So after trekking through the glaciers of Patagonia with an expert guide, or partaking in a private shamanic ceremony near the Machu Picchu ruins, Burgio’s clients are often helicoptered to a lavish estancia leased on an exclusive basis, where world class chefs are on hand to cook, and the finest musicians are waiting to perform.

Every so often, however, he comes across a thrillionaire who wants to go a bit further. Burgio is currently planning a bespoke trip for a senior partner at JP Morgan who loves to hike. It has him hiking through the Antarctic all day, and spending the night out among the penguins. Then a private plane whisks him up to the warmth and flamingos of the Atacana Desert in Northern Chile, where he will meet his girlfriend and hike up to the rim of a volcano. “They call Chile the land of fire and ice,” says Burgio, “so that’s what I’ve put together for him.”

All in all the ten day trip is likely to cost $70,000 all in, or $3500 per person per day. But the expense is immaterial. When your clientele includes the CEO of Sun Microsystems and one of the top hedge fund managers on Wall Street, these costs are trivial.

In a way, the thrillionaire is just a super-sized example of a broader, more general trend. Milton Pedraza of the Luxury Institute describes it as “the experience economy”. While the emphasis was once on accumulating assets, now it’s more about accumulating experiences.

“Why spend your money on jets or yachts which will depreciate or even on multiple properties that need constant upkeep,” he says, “Why not just rent? That way you can experience even more jets, yachts and mansions around the world without the burden of ownership.”

Only the truly minted can talk of the ‘burden’ of owning numerous mansions, but certainly leasing offers a greater range of experience and freedom. And it’s a booming business. Wealth is increasingly measured not by what you own, but by what you can access, often via membership to an exclusive club. And clubs abound – for jet hire, elite, and concierge services like Quintessentially.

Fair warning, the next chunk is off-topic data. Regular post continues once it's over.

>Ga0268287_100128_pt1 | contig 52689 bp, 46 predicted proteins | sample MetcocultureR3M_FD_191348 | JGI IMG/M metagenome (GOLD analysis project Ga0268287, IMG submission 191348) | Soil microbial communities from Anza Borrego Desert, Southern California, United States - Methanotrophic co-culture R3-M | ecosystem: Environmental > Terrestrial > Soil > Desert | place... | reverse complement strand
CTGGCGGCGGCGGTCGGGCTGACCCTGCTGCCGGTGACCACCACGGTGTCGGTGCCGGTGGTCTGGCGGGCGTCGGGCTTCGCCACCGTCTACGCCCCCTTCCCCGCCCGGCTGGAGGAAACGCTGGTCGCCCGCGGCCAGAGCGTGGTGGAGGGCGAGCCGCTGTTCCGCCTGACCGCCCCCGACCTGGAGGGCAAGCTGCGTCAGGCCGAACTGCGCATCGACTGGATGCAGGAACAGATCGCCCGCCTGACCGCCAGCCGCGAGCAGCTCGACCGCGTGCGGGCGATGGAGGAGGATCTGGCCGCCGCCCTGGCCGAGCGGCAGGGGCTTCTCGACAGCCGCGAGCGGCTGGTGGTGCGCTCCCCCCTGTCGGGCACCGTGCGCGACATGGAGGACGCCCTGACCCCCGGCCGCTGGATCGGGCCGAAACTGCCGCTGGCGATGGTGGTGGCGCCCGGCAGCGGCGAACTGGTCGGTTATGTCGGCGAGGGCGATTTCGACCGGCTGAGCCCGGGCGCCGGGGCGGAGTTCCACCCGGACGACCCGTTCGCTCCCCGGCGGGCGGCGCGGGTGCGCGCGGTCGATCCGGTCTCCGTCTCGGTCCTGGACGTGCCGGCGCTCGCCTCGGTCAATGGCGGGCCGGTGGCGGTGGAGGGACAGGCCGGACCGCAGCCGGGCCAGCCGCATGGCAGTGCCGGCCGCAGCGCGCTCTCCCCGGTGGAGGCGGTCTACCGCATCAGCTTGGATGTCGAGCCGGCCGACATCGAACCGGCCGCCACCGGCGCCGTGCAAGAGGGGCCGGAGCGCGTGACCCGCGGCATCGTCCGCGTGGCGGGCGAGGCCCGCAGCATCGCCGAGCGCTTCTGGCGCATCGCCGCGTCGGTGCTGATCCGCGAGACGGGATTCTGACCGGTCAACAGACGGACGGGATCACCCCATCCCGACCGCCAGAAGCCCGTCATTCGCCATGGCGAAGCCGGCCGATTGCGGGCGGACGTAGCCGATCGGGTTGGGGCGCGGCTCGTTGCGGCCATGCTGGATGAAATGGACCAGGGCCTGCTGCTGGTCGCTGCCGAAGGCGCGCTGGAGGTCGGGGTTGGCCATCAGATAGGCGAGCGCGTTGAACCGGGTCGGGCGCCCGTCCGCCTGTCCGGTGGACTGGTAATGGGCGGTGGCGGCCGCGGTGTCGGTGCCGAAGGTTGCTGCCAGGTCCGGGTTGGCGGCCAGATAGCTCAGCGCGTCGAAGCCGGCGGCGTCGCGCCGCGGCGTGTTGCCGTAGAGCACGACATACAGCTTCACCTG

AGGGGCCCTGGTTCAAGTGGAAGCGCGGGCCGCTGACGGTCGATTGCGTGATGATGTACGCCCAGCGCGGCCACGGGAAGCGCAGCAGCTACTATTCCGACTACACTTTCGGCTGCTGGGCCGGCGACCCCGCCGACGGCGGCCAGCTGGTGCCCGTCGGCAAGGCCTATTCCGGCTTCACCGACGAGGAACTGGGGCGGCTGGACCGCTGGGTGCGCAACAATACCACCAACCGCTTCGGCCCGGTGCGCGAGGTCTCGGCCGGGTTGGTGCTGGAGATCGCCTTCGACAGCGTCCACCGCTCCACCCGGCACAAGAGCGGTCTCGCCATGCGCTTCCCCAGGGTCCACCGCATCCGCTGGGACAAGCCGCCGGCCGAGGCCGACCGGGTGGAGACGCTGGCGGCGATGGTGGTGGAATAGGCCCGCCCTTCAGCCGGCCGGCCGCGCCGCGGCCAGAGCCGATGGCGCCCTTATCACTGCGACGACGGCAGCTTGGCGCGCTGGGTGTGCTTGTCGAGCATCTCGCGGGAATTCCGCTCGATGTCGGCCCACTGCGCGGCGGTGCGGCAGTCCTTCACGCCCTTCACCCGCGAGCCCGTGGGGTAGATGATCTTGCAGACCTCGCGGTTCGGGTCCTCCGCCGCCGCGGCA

But leasing has also made the standard experiences of wealth – such as driving expensive cars and staying in fancy hotels – available to the considerably less affluent, if only for a short time. So immediately the exclusivity and uniqueness is compromised. And this is thrillionaires are on the rise. When it’s no longer a statement to merely holiday on a yacht, then it becomes more important where you sail it and why. It takes more than just money to be a thrillionaire, it takes imagination.

Pedraza has isolated two kinds of experience that the thrillionaire generation have mostly been pursing. There’s the experience to be had from seeing the world in an innovative and adventurous way – the Stuart Johnston approach. And the connoisseur’s high. For a sailing fan, the greatest thrill might be sailing an America’s Cup yacht. A climber might get his biggest kicks from climbing Kilimanjaro with a crack team of world class climbers and local experts.

Often, the biggest thrills are fairly straightforward. Great experiences needn’t necessarily be complex. It is one of the ironies of this trend that in spite of the knotted logistics of jets and helipads and flights in some of the most remote sections of the world, the actual end experience is often very simple.  The joy of trekking through Patagonia needs little embellishment. Its beauty speaks for itself. And in an even greater irony, these stunning experiences of nature are not only the province of the super-rich, they are also a daily affair for the locals, who are often among the poorest people in the world.

Having said that, there are some thrills that require quite an operation. When Bob Camping, a 33 year old property developer from Knightsbridge, decided to take 54 friends to ski in Klosters, it was Original Travel that made all the arrangements

“It was great. Our boots and skis were all there waiting for us when we arrived. And after dinner at the best restaurant in town – which we had exclusively – we all skied down to the bottom of the hill. We had it all lit up with flaming torches. Not sure how safe it was actually, some of us were quite drunk.”

Camping had such a good time, he’s doing it all again this year, except this time with the added treat of a fleet of Ferraris with spiked tyres. He wants to race them on a frozen lake. Before then, though, he’s off to Iceland for a spot of dog-sledding followed by dinner on a glacier.

As for Stuart Johnston, he’s back to working hard again. Long hours of wading through reports and company financials. But Johnston doesn’t mind. “I’ve been talking to Black Tomato about my next trip,” he says. “For ten grand I can go volcano surfing in Nicaragua!”